The tower site has transformed into a prime location since the 1950s and affords workers some eye-catching vistas of 21st-century Cebu

What had been “worth nothing” became a prime location close to Cebu Business Park. Enlisting Casas Architects, JDC developed onsite a low-rise strip mall, One Acacia Place, in the mid-2000s, with plans for vertical development in the next 10 years or so. “We wanted to learn the industry first,” says Sarmiento.

The North Carolina-educated executive presumed an intelligent, eco-conscious building would not pass muster with his elders at the JDC board. “We weren’t sure how they would react to it because going green is a more modern idea,” he says. “But they were very receptive to it because they knew we had to differentiate our product.”

JDC invested in “a lot of resources to build the best workspace” in Cebu, according to Stefan Garcia, estate and business development manager of JDC. With an estimated development value of $28m, JEG Tower @ One Acacia automates operations through a building management system (BMS), enabling landlords to control BMS-compatible equipment and fixtures from a computerised command centre.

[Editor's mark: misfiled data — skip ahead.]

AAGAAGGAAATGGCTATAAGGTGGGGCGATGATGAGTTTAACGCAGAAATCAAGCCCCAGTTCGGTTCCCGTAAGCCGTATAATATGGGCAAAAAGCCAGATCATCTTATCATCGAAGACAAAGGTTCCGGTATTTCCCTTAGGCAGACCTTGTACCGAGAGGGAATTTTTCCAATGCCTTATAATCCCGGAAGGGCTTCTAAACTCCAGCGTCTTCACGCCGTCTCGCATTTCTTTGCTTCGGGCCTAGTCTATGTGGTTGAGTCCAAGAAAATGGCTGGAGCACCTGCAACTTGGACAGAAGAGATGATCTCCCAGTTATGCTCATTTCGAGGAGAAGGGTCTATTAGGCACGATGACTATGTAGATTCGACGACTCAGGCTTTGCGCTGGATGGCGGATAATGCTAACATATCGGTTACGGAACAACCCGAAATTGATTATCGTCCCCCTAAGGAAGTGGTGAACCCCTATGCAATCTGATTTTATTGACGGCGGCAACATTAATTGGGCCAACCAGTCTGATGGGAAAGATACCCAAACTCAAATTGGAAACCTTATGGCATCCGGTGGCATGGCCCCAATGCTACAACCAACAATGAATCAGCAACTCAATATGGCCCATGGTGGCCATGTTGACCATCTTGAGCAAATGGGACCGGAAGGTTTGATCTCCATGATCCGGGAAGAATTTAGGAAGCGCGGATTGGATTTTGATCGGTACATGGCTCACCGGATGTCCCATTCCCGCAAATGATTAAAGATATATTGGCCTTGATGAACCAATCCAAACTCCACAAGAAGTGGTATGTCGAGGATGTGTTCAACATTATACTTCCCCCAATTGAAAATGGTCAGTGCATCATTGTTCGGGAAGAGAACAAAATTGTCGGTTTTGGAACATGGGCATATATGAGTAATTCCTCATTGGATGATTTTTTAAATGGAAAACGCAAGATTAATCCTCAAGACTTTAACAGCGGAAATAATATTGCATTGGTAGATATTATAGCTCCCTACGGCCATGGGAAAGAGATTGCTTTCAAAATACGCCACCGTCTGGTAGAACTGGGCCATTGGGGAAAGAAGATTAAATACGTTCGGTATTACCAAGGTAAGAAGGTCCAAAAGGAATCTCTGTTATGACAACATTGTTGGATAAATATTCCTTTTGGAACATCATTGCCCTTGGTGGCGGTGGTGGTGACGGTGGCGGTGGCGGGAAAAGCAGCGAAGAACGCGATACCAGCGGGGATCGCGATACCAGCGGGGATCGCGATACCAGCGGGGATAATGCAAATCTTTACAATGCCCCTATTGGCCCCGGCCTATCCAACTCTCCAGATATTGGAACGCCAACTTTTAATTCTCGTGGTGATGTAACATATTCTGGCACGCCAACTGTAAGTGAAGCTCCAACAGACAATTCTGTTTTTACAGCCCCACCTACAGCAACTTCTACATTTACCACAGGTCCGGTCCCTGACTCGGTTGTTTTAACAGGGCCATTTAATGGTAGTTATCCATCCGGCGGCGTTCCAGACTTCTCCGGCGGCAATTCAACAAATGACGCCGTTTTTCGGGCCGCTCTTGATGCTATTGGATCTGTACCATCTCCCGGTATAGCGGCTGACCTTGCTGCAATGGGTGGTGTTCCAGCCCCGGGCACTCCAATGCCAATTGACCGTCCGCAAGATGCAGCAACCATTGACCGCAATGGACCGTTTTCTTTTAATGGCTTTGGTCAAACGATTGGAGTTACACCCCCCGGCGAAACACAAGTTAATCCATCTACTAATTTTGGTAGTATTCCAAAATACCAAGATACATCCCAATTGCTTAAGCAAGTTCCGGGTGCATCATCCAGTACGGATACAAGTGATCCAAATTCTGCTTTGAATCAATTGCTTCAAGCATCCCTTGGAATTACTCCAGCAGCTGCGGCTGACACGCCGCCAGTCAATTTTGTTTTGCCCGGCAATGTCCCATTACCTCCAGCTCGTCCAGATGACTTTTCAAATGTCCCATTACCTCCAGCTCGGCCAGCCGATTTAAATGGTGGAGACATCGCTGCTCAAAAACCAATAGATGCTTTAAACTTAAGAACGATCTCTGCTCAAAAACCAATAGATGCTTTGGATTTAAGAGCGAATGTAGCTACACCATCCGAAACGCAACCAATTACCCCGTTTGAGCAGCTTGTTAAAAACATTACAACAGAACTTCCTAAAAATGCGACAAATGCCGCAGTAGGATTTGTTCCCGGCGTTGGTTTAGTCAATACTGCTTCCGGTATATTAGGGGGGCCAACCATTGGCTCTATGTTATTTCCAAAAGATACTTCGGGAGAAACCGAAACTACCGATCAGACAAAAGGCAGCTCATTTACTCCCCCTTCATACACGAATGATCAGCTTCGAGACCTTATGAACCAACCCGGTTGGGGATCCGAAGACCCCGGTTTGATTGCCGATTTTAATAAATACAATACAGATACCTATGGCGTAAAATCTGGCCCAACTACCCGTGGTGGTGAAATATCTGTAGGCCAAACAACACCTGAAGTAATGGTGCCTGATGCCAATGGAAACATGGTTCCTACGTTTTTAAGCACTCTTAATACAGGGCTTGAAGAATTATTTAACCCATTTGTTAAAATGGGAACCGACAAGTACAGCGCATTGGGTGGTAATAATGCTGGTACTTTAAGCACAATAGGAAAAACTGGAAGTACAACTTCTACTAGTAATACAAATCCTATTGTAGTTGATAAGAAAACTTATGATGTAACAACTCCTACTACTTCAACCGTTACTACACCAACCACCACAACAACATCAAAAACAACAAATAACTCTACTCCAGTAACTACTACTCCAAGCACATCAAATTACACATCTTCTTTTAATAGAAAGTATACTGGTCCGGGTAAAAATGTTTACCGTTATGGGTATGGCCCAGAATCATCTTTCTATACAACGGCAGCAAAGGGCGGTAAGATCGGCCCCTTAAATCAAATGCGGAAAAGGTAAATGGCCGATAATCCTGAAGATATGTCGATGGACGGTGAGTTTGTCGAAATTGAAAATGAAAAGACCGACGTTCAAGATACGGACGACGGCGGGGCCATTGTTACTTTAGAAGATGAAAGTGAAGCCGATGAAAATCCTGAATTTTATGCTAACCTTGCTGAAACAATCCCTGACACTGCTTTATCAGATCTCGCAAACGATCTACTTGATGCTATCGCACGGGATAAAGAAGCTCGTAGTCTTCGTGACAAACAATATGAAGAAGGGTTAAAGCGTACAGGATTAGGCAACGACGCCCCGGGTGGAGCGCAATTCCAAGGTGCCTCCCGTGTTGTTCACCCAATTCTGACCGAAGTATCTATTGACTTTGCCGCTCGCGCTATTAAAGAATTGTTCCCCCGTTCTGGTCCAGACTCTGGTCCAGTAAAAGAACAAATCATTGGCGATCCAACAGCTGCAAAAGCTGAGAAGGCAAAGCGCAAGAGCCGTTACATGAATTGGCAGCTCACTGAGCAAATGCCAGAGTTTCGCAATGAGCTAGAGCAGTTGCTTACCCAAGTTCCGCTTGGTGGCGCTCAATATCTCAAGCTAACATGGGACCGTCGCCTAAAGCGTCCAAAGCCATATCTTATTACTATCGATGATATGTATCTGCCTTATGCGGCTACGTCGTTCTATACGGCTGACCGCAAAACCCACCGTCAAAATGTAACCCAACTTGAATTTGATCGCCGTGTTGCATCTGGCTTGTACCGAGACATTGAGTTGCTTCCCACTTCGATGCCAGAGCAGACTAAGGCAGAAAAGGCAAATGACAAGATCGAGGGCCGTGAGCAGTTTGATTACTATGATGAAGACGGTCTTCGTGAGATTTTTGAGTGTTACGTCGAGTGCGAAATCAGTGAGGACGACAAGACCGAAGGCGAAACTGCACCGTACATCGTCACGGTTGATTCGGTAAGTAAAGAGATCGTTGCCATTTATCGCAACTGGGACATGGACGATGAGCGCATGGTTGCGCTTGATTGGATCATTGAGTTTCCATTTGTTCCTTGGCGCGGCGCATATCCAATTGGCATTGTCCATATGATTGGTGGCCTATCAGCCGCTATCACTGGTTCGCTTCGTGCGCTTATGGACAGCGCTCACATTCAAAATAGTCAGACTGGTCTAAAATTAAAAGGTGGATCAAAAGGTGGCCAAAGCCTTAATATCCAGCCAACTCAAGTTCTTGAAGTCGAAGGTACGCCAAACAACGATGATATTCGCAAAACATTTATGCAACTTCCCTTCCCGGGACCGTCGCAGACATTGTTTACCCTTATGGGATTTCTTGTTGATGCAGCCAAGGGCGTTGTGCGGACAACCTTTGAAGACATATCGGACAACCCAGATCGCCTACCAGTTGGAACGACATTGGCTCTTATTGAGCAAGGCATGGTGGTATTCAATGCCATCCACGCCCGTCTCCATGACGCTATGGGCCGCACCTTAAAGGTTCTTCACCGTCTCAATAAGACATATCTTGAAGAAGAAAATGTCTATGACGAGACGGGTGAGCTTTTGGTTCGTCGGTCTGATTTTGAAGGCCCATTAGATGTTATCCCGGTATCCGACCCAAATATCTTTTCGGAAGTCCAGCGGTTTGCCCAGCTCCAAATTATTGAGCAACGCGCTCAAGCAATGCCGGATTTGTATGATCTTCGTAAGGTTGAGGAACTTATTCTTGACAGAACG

JEG Tower @ One Acacia has Mitsubishi destination-oriented allocation system (DOAS) elevators, cutting the wait in the lobby to under a minute. DOAS interfaces with the turnstiles, telling passengers which lifts to use upon key-in and eliminating the need to push buttons. JDC installed a fresh air ventilation system, too, preventing stale air from recirculating in the 17,935-sqm building. Operable windows let more clean air into the building.

We weren’t sure how our elders would react to it because going green is a more modern idea. But they were very receptive to it because they knew we had to differentiate our product

Claiming energy savings of at least 12%, the tower meets a bulk of its power requirements through Vivant Corporation, JDC’s largest subsidiary. JDC also purchases power from Prism Energy, a joint venture between Vivant and leading renewable energy provider AboitizPower. Supplementing its reliance on the grid, JEG Tower @ One Acacia will be generating clean energy through rooftop photovoltaic panels from Vivant. “We feel that the solar aspect brings in a different dimension of power supply to the building,” Sarmiento says.